“The destroyers came from out of the desert”: a vigorous account of a vengeful early Christianity that burned temples and books—and dissenters.
Think today’s fundamentalist Christianity is anti-science, anti-woman, and anti-diversity? Things were even more fraught in its early centuries, writes Times (U.K.) arts reporter and classicist Nixey. In the case of the great ancient Near Eastern city of Palmyra, ascetic religions targeted the temple of Athena for destruction forthwith, setting into motion what the author calls, with qualification, the “triumph of Christianity”—with qualification because in a zero-sum game, there can be no triumph without someone vanquished, and the vanquished included the philosophers, artists, and writers of the ancient world as well as people of ordinary belief, so the “triumph” came at considerable cost. Nixey suggests that Western philosophy as such ended in 529, when the last “pagan” thinkers were driven from Athens and St. Benedict destroyed the temple to Apollo at Monte Cassino. Many other events figure in these pages: the burning of the much-torched Library of Alexandria and the gruesome murder of the philosopher Hypatia, the torching of ivory statues in Rome, the suppression of divergent Christianities such as Arianism, and the beginnings of the systematic oppression of Jews, who, accordingly to the zealots at the head of the new Christian movement, “were not a people with an ancient wisdom to be learned from: they were instead, like the pagans, the hated enemies of the Church.” Nixey paints with a wide brush, but her point is well-taken that even if it took hundreds of years for Christianity to sweep aside competing forms of belief in the ancient world, it was not universally well-received—though its narrative that it was greeted with open arms everywhere was accepted as truth after the fact, in a landscape of temples in rubble, mutilated statuary, and lost libraries.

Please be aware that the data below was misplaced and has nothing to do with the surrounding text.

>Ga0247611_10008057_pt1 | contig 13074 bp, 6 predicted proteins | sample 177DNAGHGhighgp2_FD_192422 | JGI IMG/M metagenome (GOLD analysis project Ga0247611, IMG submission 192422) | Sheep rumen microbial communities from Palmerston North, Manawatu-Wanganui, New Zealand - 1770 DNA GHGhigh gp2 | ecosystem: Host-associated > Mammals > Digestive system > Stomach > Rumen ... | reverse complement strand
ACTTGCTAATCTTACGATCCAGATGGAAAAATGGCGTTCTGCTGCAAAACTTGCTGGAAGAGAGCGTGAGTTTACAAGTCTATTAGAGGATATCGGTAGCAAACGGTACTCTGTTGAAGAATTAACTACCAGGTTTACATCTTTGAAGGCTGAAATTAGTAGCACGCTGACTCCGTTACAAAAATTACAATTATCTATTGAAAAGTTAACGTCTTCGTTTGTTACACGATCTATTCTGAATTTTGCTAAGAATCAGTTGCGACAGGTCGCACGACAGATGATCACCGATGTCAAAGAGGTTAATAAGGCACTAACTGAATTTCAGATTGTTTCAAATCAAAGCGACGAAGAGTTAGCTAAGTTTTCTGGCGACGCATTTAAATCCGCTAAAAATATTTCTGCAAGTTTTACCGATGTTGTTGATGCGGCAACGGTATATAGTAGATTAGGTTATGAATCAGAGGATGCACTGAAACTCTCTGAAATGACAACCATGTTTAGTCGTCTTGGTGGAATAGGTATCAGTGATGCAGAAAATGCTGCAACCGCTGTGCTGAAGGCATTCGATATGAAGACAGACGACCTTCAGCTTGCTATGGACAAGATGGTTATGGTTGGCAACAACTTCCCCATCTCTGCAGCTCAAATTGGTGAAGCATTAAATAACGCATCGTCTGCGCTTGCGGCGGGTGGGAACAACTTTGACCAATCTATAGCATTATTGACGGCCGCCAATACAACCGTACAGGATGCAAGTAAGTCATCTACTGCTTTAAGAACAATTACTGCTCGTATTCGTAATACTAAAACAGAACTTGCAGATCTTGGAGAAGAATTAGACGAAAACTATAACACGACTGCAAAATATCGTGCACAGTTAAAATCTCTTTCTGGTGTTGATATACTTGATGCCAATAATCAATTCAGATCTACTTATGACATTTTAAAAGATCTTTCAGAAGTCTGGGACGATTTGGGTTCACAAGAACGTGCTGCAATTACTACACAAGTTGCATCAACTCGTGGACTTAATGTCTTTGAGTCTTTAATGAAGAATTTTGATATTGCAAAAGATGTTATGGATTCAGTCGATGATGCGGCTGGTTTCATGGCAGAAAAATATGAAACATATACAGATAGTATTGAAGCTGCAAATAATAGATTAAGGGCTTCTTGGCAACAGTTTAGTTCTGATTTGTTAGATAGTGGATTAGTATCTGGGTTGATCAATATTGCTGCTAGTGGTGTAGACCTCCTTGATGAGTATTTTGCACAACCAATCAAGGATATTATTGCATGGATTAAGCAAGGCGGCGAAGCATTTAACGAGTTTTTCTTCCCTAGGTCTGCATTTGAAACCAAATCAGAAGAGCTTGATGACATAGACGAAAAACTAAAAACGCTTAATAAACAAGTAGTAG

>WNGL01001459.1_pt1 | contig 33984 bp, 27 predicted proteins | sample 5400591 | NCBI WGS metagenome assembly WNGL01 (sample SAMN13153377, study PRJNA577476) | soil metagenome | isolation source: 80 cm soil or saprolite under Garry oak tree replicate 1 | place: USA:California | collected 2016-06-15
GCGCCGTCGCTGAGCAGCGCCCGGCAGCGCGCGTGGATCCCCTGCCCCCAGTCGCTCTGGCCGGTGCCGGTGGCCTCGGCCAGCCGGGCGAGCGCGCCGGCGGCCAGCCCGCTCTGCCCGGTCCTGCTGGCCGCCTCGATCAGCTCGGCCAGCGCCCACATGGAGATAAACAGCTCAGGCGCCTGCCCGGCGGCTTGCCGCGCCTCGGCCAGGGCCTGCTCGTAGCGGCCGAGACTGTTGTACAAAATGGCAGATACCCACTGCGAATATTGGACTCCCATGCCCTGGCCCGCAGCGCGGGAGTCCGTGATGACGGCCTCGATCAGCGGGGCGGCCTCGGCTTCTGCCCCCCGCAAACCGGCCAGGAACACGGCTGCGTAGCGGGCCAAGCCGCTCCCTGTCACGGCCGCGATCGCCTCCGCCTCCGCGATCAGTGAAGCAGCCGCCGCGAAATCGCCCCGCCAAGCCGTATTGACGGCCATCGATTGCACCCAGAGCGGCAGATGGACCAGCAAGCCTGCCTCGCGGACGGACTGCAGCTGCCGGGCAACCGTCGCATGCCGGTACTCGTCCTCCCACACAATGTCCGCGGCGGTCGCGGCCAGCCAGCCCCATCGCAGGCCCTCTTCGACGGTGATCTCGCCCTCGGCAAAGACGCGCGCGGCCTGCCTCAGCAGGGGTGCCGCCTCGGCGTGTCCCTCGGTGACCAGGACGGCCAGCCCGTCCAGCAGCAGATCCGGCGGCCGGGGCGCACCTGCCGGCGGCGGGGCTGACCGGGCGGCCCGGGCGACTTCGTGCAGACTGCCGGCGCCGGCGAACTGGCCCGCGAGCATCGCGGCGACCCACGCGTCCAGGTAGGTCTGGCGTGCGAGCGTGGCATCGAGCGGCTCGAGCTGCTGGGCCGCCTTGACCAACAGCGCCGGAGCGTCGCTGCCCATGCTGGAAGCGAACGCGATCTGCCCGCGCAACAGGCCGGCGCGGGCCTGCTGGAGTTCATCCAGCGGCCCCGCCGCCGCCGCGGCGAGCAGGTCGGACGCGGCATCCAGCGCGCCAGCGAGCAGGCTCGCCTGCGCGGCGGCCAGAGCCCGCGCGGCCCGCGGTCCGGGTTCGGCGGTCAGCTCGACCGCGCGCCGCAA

A fine history that is surely controversial in its view of how victims become victimizers and how professions of love turn to terror.